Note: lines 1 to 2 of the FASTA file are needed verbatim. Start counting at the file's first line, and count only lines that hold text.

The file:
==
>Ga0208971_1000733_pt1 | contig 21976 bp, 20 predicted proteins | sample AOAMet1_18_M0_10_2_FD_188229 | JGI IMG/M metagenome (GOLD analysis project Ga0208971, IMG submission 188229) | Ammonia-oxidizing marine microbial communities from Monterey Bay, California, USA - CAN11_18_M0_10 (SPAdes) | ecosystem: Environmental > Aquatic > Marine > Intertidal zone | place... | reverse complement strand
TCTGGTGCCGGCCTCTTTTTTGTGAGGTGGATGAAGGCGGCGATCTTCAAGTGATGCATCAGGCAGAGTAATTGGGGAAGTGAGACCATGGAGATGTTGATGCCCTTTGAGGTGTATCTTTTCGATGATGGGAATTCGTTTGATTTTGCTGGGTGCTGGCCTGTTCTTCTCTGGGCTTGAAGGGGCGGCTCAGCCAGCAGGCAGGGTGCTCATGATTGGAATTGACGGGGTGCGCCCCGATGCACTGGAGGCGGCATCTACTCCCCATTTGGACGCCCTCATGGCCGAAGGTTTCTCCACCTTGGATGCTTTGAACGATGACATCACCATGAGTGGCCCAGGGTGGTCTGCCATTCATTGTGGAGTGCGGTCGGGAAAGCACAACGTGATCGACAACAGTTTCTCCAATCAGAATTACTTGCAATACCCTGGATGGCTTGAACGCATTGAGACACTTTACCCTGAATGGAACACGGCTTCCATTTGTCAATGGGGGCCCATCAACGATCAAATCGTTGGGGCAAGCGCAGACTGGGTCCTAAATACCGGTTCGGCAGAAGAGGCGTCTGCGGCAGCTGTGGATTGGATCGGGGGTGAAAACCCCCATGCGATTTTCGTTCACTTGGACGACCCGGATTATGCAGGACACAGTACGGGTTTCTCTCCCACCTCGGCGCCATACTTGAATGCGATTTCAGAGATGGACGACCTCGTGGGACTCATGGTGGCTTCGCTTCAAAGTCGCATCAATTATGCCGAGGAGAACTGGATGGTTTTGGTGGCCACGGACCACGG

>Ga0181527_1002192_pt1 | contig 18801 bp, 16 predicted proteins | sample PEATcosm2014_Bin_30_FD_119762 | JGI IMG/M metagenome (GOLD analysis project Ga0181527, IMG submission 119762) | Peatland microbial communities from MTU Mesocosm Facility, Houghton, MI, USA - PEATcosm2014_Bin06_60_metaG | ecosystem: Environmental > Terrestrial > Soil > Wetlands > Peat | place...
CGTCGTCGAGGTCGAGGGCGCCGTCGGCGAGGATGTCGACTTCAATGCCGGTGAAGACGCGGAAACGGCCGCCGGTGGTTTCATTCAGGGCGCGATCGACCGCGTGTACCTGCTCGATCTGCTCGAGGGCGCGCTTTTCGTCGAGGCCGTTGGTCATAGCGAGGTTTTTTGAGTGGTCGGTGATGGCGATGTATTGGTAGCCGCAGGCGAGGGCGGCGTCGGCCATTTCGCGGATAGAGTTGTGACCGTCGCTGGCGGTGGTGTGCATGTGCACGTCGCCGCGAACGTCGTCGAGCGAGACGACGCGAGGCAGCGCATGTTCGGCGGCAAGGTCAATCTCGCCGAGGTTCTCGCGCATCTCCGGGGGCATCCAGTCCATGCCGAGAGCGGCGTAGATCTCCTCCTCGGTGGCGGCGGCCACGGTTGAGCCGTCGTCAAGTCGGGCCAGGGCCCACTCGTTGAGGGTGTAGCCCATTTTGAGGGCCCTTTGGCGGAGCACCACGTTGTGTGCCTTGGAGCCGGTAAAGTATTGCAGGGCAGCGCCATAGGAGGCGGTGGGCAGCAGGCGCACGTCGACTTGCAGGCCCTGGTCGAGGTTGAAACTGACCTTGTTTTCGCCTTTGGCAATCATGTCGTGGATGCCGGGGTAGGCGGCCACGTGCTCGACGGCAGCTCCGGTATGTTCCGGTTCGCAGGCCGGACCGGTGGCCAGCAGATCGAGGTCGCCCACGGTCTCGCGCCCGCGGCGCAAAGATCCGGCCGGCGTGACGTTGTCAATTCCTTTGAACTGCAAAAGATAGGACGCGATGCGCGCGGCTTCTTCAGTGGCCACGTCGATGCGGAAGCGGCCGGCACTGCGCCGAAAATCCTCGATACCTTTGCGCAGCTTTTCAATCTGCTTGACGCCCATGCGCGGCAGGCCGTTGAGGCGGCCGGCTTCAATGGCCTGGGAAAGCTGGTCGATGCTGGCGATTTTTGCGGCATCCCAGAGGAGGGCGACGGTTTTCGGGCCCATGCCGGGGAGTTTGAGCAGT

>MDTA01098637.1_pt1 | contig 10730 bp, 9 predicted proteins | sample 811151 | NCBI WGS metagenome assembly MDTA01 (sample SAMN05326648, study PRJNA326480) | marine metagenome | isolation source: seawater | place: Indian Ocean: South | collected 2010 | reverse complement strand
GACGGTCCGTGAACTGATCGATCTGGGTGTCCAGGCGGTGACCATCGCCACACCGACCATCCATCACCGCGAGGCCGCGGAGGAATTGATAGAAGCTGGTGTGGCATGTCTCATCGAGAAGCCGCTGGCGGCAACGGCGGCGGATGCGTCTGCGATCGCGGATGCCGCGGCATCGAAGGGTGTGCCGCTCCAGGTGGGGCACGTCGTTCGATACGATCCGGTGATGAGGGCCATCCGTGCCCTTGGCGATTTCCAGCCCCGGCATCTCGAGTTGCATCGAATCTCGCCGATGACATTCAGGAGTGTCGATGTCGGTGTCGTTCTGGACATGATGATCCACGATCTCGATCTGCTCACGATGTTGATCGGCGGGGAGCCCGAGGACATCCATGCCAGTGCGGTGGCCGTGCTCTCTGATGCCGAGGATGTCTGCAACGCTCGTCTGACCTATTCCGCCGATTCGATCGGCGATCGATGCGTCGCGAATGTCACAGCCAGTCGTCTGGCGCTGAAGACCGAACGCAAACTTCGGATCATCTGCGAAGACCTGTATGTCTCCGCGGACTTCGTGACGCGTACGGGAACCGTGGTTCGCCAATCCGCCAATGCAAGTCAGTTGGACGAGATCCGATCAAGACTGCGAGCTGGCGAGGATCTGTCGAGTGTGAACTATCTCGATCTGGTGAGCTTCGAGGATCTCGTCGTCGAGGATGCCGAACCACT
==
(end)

>Ga0208971_1000733_pt1 | contig 21976 bp, 20 predicted proteins | sample AOAMet1_18_M0_10_2_FD_188229 | JGI IMG/M metagenome (GOLD analysis project Ga0208971, IMG submission 188229) | Ammonia-oxidizing marine microbial communities from Monterey Bay, California, USA - CAN11_18_M0_10 (SPAdes) | ecosystem: Environmental > Aquatic > Marine > Intertidal zone | place... | reverse complement strand
TCTGGTGCCGGCCTCTTTTTTGTGAGGTGGATGAAGGCGGCGATCTTCAAGTGATGCATCAGGCAGAGTAATTGGGGAAGTGAGACCATGGAGATGTTGATGCCCTTTGAGGTGTATCTTTTCGATGATGGGAATTCGTTTGATTTTGCTGGGTGCTGGCCTGTTCTTCTCTGGGCTTGAAGGGGCGGCTCAGCCAGCAGGCAGGGTGCTCATGATTGGAATTGACGGGGTGCGCCCCGATGCACTGGAGGCGGCATCTACTCCCCATTTGGACGCCCTCATGGCCGAAGGTTTCTCCACCTTGGATGCTTTGAACGATGACATCACCATGAGTGGCCCAGGGTGGTCTGCCATTCATTGTGGAGTGCGGTCGGGAAAGCACAACGTGATCGACAACAGTTTCTCCAATCAGAATTACTTGCAATACCCTGGATGGCTTGAACGCATTGAGACACTTTACCCTGAATGGAACACGGCTTCCATTTGTCAATGGGGGCCCATCAACGATCAAATCGTTGGGGCAAGCGCAGACTGGGTCCTAAATACCGGTTCGGCAGAAGAGGCGTCTGCGGCAGCTGTGGATTGGATCGGGGGTGAAAACCCCCATGCGATTTTCGTTCACTTGGACGACCCGGATTATGCAGGACACAGTACGGGTTTCTCTCCCACCTCGGCGCCATACTTGAATGCGATTTCAGAGATGGACGACCTCGTGGGACTCATGGTGGCTTCGCTTCAAAGTCGCATCAATTATGCCGAGGAGAACTGGATGGTTTTGGTGGCCACGGACCACGG